Parity is about fairness. Americans with behavioral health conditions often have more difficulty getting the treatment and services they need when compared to individuals seeking other medical care. Explore parity-related information regarding legislation, statutes, and regulatory actions since the Federal Parity Law was passed in 2008.
Vermont Parity Law
Behavioral Health Coverage
This section requires individual plans, small employer fully-insured plans, large employer fully-insured plans, and any state-administered insurance plans to cover all behavioral health conditions listed in the ICD.
Plans cannot use any financial requirement or quantitative treatment limitation for behavioral health services that “places a greater burden on an insured” for access to care than what is in place for other medical services.
Plans cannot exclude any provider from in-network status if the provider is willing to meet the terms and conditions of being in the network.
There must be only one deductible for all medical care; not one for behavioral health care and another for other medical care.
Plans can use managed care (and separate managed care organizations) for behavioral health services, even if they do not for other medical services, but the managed care practices must follow regulations issued by the Commissioner of the Department of Financial Regulation. Those regulations must ensure that:
- Timely access to care and an adequate amount of providers are available
- Plan protocols and utilization review procedures do not reduce access to medically necessary care
- The amount of plan premiums that are attributed to behavioral health services should be reviewed to determine if it is “excessive, inadequate, unfairly discriminatory, unjust, unfair, inequitable, misleading or contrary to the laws of” Vermont
- Plans must complete an annual “quality improvement plan” with their managed care organizations to make sure they are using “best practices and evidence-based guidelines” concerning behavioral health services
- Plans and their managed care organizations will have a list of “active” providers who have in-network status
Before issuing these rules, the Commissioner is required to consult the Commissioner of Mental Health to help design provider incentives for increasing access to care and incorporate “incorporating nationally recognized best practices and evidence-based guidelines into the utilization review” of behavioral health services.
The section specifies that plans are responsible for any actions of their separate managed care organizations and lists some penalties the Commissioner of the Department of Financial Regulation can use in case of a violation of this section or regulations regarding this section:
- Cease and desist orders
- Order a plan to correct any violations and end its contract with its managed care organization
- Revoke or suspend the license of a plan or a managed care organization, or make their continued licensure contingent on conditions put in place by the Commissioner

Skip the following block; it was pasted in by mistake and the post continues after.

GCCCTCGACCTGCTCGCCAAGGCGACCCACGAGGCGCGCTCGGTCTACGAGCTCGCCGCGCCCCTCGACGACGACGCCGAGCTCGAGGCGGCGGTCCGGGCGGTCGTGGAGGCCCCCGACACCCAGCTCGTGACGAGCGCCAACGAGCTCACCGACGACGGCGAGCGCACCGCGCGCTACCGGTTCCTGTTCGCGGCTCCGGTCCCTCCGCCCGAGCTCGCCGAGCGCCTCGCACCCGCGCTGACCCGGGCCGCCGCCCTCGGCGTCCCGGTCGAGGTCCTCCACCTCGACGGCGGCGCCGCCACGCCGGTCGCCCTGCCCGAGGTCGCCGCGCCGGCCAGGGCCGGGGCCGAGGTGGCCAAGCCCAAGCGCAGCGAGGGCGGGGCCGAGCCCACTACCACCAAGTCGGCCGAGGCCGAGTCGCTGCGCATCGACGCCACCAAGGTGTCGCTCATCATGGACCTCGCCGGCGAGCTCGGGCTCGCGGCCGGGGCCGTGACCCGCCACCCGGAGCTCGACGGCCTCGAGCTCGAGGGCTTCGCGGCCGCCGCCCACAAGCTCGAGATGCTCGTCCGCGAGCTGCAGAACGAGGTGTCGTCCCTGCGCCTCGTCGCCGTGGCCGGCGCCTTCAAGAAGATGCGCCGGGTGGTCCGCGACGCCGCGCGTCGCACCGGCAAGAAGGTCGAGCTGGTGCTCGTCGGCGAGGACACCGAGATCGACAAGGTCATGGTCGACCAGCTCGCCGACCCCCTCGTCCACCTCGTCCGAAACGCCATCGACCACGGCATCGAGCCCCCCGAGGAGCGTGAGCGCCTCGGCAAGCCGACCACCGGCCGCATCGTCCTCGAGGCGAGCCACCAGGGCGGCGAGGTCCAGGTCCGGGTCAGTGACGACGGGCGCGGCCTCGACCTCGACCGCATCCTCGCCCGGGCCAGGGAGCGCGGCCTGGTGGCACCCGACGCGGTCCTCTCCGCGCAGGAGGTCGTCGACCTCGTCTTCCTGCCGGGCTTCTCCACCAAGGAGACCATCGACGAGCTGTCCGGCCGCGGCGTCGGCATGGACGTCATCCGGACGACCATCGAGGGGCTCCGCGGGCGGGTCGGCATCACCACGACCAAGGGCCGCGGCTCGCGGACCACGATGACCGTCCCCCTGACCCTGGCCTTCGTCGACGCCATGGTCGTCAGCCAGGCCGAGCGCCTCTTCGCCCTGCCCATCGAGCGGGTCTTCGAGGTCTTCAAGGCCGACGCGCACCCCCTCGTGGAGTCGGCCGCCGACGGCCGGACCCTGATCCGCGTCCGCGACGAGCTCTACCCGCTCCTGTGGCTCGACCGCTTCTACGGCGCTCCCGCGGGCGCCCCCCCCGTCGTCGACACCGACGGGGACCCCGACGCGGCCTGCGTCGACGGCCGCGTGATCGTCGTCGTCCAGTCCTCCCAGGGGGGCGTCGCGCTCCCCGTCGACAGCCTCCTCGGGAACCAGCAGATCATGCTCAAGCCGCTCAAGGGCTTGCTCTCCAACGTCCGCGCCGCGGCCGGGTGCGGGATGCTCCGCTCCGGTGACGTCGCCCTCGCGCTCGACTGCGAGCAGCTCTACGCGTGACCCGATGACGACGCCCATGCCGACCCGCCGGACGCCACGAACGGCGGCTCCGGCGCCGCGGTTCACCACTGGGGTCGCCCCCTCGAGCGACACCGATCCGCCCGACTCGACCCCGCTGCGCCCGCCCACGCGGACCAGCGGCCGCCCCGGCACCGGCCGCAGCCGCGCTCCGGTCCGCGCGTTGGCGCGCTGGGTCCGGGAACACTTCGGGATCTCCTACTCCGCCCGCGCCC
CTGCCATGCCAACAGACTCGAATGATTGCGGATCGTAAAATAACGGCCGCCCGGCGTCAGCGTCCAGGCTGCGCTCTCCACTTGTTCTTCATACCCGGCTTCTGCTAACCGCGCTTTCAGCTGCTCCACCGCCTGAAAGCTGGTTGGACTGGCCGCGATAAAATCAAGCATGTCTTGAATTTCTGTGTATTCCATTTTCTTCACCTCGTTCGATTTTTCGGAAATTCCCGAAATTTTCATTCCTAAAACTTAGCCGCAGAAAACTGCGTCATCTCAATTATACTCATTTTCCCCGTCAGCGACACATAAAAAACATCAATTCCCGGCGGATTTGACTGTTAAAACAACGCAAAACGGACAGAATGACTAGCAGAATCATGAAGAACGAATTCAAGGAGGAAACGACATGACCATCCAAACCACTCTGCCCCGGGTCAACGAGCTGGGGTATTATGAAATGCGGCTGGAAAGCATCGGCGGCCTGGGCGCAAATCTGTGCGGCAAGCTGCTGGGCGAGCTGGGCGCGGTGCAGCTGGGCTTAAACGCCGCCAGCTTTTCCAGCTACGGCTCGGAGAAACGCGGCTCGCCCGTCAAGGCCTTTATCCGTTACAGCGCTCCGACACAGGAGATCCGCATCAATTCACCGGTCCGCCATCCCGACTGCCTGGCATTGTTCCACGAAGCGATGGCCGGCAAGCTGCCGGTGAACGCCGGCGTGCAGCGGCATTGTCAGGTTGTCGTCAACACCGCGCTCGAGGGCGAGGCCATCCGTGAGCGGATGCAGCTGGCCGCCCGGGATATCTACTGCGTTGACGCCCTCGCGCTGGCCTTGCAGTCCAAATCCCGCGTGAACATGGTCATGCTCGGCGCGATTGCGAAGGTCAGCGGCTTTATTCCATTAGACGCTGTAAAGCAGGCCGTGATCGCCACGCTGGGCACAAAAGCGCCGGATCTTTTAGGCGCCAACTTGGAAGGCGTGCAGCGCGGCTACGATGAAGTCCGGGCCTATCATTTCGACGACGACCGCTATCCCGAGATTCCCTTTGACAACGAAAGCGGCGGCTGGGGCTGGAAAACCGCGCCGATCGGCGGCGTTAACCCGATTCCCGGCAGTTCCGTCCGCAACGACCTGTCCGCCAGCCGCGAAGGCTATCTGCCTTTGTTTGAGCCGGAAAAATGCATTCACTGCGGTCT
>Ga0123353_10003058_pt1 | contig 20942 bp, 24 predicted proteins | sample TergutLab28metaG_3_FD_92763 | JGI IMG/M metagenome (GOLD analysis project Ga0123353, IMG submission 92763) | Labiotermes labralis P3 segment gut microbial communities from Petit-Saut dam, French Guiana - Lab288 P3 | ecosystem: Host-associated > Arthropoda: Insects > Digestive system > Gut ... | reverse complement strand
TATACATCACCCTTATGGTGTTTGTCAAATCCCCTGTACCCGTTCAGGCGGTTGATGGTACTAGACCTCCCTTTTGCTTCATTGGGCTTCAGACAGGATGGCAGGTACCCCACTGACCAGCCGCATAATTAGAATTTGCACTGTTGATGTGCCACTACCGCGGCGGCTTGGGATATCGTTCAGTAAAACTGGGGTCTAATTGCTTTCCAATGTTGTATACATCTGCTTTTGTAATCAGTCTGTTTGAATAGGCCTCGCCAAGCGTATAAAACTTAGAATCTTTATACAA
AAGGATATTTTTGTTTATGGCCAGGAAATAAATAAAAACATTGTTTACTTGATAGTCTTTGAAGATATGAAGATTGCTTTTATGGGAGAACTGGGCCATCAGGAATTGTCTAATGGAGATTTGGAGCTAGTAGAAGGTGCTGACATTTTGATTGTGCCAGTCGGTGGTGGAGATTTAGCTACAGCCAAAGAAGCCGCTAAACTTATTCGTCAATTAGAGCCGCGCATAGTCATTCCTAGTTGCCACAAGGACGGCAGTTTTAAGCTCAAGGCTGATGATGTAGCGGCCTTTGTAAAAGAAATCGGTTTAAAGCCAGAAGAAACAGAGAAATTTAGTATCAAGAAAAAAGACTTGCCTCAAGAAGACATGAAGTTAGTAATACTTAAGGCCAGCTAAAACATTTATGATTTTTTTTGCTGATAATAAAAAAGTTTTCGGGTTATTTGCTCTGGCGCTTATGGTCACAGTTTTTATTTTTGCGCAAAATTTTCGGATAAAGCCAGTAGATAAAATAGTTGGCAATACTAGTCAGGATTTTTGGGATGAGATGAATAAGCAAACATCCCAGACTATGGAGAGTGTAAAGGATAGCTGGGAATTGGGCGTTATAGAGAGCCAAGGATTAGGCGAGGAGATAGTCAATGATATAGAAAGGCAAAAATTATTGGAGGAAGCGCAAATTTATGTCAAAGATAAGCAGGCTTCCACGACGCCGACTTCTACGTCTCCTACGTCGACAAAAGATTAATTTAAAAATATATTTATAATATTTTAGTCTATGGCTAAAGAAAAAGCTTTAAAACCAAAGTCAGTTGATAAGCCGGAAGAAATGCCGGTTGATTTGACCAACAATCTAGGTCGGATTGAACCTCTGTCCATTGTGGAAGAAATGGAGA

This section also requires some insurance plans to file an annual report that includes the following information:
- Behavioral health patient discharge rates from inpatient care, the average length of stay, and the percentage of those patients who were readmitted
- Percentage of enrollees receiving behavioral health treatment and number of people denied behavioral health services
- Number of denials appealed by patients and number of denials appealed by providers
- Level of patient satisfaction with their behavioral health coverage
- Plans’ utilization review agents must disclose to patients the criteria used when performing reviews and their credentials
- Any utilization review or prior authorization that results in a denial of services must include the “evaluation, findings, and concurrence of a mental health professional whose training and expertise is at least comparable to that of the treating clinician”
- The number of people involved in making utilization review decisions must be specified by the regulations
- Utilization review decisions cannot be made without talking to the patient’s provider first
- Review agents are forbidden from having agreements with insurance plans that financially incentivize the agent to deny or reduce benefits
Autism Coverage (Early Childhood Developmental Disorders)
Financial requirements cannot be any different than those in place for other medical services.
Plans must cover services that take place in a child’s home, as long as they are provided by the appropriate professional for those services.
Plans can review a child’s treatment plan once every 6 months.
Autism spectrum disorder is defined as “one or more pervasive developmental disorders as defined in the most recent edition of the Diagnostic and Statistical Manual of Mental Disorders, including autistic disorder, pervasive developmental disorder not otherwise specified, and Asperger’s disorder”
“Early childhood developmental disorder” is defined as “childhood mental or physical impairment or combination of mental and physical impairments that results in functional limitations in major life activities, accompanied by a diagnosis defined by the DSM or the ICD. The term includes autism spectrum disorders, but does not include a learning disability”
Treatment of autism is listed as the following (these are all defined in detail within the law):
- Behavioral health treatment (applied behavior analysis)
- Pharmacy care
- Psychiatric care
- Psychological care
- Therapeutic care
It states that the Department of Financial Regulation should “facilitate and encourage” plans to bundle copayments for various autism services.